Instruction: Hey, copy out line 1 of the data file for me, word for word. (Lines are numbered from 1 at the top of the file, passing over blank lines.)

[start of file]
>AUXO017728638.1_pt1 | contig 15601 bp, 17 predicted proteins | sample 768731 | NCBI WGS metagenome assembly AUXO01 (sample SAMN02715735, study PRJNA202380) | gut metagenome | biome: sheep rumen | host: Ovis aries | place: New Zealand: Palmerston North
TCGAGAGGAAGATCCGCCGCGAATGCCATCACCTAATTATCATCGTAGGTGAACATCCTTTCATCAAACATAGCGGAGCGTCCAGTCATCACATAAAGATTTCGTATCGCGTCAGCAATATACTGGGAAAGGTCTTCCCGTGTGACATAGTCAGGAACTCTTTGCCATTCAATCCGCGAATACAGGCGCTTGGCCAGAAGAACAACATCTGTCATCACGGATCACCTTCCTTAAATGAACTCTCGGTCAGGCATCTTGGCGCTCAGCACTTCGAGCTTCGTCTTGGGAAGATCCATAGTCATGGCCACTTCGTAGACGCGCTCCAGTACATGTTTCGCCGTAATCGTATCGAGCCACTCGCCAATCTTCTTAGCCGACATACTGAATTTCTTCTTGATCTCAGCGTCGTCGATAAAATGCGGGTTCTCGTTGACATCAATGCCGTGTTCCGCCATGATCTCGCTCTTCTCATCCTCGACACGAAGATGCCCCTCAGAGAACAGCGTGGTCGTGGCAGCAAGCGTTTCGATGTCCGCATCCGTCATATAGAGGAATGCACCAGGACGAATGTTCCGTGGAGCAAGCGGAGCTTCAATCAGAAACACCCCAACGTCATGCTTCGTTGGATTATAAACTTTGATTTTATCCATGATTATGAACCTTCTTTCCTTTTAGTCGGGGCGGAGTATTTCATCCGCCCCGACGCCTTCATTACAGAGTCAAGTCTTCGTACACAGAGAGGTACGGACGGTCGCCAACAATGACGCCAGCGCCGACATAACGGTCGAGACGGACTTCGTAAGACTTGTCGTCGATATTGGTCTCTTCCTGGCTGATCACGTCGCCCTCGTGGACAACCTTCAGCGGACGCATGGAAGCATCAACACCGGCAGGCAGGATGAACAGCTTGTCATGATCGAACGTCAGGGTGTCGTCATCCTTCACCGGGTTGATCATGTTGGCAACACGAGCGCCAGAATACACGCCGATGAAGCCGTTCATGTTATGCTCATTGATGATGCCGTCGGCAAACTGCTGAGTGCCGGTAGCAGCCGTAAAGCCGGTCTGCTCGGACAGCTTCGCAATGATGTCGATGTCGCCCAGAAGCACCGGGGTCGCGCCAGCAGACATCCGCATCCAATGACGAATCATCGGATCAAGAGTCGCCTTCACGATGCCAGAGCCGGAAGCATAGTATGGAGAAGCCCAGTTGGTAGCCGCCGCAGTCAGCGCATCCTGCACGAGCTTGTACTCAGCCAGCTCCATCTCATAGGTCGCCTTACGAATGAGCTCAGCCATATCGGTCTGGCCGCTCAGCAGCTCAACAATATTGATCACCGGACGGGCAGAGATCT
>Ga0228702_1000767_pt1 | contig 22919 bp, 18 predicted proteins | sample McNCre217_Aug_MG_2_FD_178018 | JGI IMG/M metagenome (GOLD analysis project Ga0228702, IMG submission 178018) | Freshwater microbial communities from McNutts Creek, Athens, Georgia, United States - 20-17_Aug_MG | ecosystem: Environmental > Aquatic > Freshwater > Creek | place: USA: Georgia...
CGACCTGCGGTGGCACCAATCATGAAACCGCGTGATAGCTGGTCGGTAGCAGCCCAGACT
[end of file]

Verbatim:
>AUXO017728638.1_pt1 | contig 15601 bp, 17 predicted proteins | sample 768731 | NCBI WGS metagenome assembly AUXO01 (sample SAMN02715735, study PRJNA202380) | gut metagenome | biome: sheep rumen | host: Ovis aries | place: New Zealand: Palmerston North